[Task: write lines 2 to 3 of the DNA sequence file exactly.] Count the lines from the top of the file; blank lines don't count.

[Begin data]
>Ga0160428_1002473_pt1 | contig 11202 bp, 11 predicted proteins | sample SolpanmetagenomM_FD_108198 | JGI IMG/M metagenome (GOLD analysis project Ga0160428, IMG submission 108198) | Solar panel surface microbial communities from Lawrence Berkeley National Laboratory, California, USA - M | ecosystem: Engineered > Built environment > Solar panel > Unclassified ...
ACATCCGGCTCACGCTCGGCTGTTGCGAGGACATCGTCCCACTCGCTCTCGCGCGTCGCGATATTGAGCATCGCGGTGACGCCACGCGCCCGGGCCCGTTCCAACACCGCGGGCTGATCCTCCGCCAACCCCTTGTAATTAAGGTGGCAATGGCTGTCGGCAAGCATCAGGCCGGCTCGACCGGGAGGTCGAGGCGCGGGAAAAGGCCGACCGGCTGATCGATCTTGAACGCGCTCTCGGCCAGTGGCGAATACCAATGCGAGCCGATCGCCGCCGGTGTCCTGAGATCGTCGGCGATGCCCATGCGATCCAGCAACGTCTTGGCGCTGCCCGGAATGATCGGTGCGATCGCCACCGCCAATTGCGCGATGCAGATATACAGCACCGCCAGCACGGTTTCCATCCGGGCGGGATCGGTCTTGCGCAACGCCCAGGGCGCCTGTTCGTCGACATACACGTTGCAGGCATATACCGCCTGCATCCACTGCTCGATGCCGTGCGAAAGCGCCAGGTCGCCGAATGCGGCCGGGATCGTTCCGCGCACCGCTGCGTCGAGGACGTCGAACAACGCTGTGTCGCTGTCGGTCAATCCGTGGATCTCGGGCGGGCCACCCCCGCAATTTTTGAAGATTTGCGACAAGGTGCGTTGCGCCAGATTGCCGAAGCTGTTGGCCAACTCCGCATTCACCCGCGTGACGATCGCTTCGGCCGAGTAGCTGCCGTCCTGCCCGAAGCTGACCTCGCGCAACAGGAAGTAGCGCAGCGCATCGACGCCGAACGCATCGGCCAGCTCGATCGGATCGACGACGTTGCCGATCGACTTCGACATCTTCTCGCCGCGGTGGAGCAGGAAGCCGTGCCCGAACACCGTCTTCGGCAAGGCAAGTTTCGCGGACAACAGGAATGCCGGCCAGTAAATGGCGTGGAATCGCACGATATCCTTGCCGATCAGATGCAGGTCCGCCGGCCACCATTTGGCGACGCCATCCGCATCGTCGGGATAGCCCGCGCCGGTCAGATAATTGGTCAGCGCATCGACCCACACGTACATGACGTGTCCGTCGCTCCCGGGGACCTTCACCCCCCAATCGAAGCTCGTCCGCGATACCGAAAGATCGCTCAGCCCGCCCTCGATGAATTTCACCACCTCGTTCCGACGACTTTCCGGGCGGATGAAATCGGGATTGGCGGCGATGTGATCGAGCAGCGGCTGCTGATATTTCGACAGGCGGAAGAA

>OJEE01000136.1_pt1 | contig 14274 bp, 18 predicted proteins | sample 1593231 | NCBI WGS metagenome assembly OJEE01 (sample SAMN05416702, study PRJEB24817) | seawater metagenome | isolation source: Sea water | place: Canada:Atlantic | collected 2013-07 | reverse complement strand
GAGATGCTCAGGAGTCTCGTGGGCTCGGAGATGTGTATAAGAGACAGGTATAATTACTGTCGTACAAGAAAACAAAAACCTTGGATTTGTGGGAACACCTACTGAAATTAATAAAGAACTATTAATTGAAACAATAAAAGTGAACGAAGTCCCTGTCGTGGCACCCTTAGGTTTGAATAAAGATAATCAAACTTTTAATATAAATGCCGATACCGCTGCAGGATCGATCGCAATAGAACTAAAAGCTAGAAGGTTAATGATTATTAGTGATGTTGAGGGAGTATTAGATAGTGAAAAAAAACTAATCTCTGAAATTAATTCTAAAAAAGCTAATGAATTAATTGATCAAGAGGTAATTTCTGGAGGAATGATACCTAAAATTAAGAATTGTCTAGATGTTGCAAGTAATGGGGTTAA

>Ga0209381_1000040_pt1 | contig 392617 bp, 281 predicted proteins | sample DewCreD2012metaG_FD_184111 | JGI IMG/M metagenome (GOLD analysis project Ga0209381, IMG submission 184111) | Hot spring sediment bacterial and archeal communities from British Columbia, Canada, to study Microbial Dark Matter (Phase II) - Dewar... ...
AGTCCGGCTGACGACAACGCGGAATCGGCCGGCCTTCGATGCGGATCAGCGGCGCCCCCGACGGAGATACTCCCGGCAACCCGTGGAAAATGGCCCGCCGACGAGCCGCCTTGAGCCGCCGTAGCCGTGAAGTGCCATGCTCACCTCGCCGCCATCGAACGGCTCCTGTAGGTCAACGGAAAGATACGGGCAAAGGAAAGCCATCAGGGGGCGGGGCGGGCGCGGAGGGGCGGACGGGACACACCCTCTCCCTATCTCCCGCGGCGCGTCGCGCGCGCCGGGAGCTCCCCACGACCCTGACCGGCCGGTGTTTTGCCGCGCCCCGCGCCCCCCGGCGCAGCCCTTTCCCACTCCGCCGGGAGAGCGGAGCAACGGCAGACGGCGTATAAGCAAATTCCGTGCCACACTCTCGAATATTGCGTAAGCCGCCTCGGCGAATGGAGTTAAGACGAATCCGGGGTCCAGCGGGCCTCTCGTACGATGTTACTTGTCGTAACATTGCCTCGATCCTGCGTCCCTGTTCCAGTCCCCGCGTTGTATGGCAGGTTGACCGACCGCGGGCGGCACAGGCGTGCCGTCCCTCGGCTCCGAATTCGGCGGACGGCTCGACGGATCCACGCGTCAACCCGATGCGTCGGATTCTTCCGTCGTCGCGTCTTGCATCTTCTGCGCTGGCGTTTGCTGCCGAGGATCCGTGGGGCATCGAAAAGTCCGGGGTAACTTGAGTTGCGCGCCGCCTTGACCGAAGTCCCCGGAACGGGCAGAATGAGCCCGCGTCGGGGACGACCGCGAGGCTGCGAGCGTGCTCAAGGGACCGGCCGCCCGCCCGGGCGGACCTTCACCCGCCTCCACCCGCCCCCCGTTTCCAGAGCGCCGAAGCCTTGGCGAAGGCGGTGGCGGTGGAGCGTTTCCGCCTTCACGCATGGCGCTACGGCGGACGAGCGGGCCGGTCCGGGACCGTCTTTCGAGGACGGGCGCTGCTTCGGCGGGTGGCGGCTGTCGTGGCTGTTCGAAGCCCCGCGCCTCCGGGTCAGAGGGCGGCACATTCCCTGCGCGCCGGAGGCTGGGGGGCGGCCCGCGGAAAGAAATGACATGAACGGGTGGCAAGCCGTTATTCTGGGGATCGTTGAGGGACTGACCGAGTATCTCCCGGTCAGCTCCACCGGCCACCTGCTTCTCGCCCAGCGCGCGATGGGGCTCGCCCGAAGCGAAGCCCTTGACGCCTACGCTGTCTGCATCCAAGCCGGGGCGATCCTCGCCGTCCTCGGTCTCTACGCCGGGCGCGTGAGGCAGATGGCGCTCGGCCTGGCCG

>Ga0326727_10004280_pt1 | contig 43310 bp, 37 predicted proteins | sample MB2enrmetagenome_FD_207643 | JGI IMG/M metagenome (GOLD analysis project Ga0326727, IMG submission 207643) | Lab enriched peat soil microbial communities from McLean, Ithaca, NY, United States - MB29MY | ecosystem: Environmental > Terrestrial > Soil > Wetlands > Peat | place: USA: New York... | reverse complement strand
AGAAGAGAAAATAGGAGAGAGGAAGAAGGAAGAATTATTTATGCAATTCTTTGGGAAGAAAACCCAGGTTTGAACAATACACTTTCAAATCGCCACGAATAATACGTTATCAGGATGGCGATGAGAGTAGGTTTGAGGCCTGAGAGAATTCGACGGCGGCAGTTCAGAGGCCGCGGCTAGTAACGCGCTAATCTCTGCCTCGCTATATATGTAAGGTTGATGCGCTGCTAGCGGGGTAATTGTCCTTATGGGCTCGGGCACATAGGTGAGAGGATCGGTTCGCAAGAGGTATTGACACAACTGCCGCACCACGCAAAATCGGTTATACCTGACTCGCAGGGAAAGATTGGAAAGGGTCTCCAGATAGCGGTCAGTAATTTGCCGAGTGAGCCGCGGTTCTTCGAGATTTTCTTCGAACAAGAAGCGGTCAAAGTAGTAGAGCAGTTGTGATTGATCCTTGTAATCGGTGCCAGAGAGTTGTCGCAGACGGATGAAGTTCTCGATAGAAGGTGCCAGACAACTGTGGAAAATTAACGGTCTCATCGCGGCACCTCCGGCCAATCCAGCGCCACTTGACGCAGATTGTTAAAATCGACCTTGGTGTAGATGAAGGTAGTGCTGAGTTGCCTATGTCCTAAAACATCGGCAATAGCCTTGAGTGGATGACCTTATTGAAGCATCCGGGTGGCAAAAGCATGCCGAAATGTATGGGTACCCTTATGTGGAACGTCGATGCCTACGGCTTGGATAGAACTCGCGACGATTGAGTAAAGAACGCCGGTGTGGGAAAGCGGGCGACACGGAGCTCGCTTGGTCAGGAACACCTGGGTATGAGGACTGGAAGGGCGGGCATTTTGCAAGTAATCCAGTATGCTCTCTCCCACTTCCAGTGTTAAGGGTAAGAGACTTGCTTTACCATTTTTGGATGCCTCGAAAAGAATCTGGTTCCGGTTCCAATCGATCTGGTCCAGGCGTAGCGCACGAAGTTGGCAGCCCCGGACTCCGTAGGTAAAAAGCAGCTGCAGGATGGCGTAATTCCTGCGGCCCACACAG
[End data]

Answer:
ACATCCGGCTCACGCTCGGCTGTTGCGAGGACATCGTCCCACTCGCTCTCGCGCGTCGCGATATTGAGCATCGCGGTGACGCCACGCGCCCGGGCCCGTTCCAACACCGCGGGCTGATCCTCCGCCAACCCCTTGTAATTAAGGTGGCAATGGCTGTCGGCAAGCATCAGGCCGGCTCGACCGGGAGGTCGAGGCGCGGGAAAAGGCCGACCGGCTGATCGATCTTGAACGCGCTCTCGGCCAGTGGCGAATACCAATGCGAGCCGATCGCCGCCGGTGTCCTGAGATCGTCGGCGATGCCCATGCGATCCAGCAACGTCTTGGCGCTGCCCGGAATGATCGGTGCGATCGCCACCGCCAATTGCGCGATGCAGATATACAGCACCGCCAGCACGGTTTCCATCCGGGCGGGATCGGTCTTGCGCAACGCCCAGGGCGCCTGTTCGTCGACATACACGTTGCAGGCATATACCGCCTGCATCCACTGCTCGATGCCGTGCGAAAGCGCCAGGTCGCCGAATGCGGCCGGGATCGTTCCGCGCACCGCTGCGTCGAGGACGTCGAACAACGCTGTGTCGCTGTCGGTCAATCCGTGGATCTCGGGCGGGCCACCCCCGCAATTTTTGAAGATTTGCGACAAGGTGCGTTGCGCCAGATTGCCGAAGCTGTTGGCCAACTCCGCATTCACCCGCGTGACGATCGCTTCGGCCGAGTAGCTGCCGTCCTGCCCGAAGCTGACCTCGCGCAACAGGAAGTAGCGCAGCGCATCGACGCCGAACGCATCGGCCAGCTCGATCGGATCGACGACGTTGCCGATCGACTTCGACATCTTCTCGCCGCGGTGGAGCAGGAAGCCGTGCCCGAACACCGTCTTCGGCAAGGCAAGTTTCGCGGACAACAGGAATGCCGGCCAGTAAATGGCGTGGAATCGCACGATATCCTTGCCGATCAGATGCAGGTCCGCCGGCCACCATTTGGCGACGCCATCCGCATCGTCGGGATAGCCCGCGCCGGTCAGATAATTGGTCAGCGCATCGACCCACACGTACATGACGTGTCCGTCGCTCCCGGGGACCTTCACCCCCCAATCGAAGCTCGTCCGCGATACCGAAAGATCGCTCAGCCCGCCCTCGATGAATTTCACCACCTCGTTCCGACGACTTTCCGGGCGGATGAAATCGGGATTGGCGGCGATGTGATCGAGCAGCGGCTGCTGATATTTCGACAGGCGGAAGAA

>OJEE01000136.1_pt1 | contig 14274 bp, 18 predicted proteins | sample 1593231 | NCBI WGS metagenome assembly OJEE01 (sample SAMN05416702, study PRJEB24817) | seawater metagenome | isolation source: Sea water | place: Canada:Atlantic | collected 2013-07 | reverse complement strand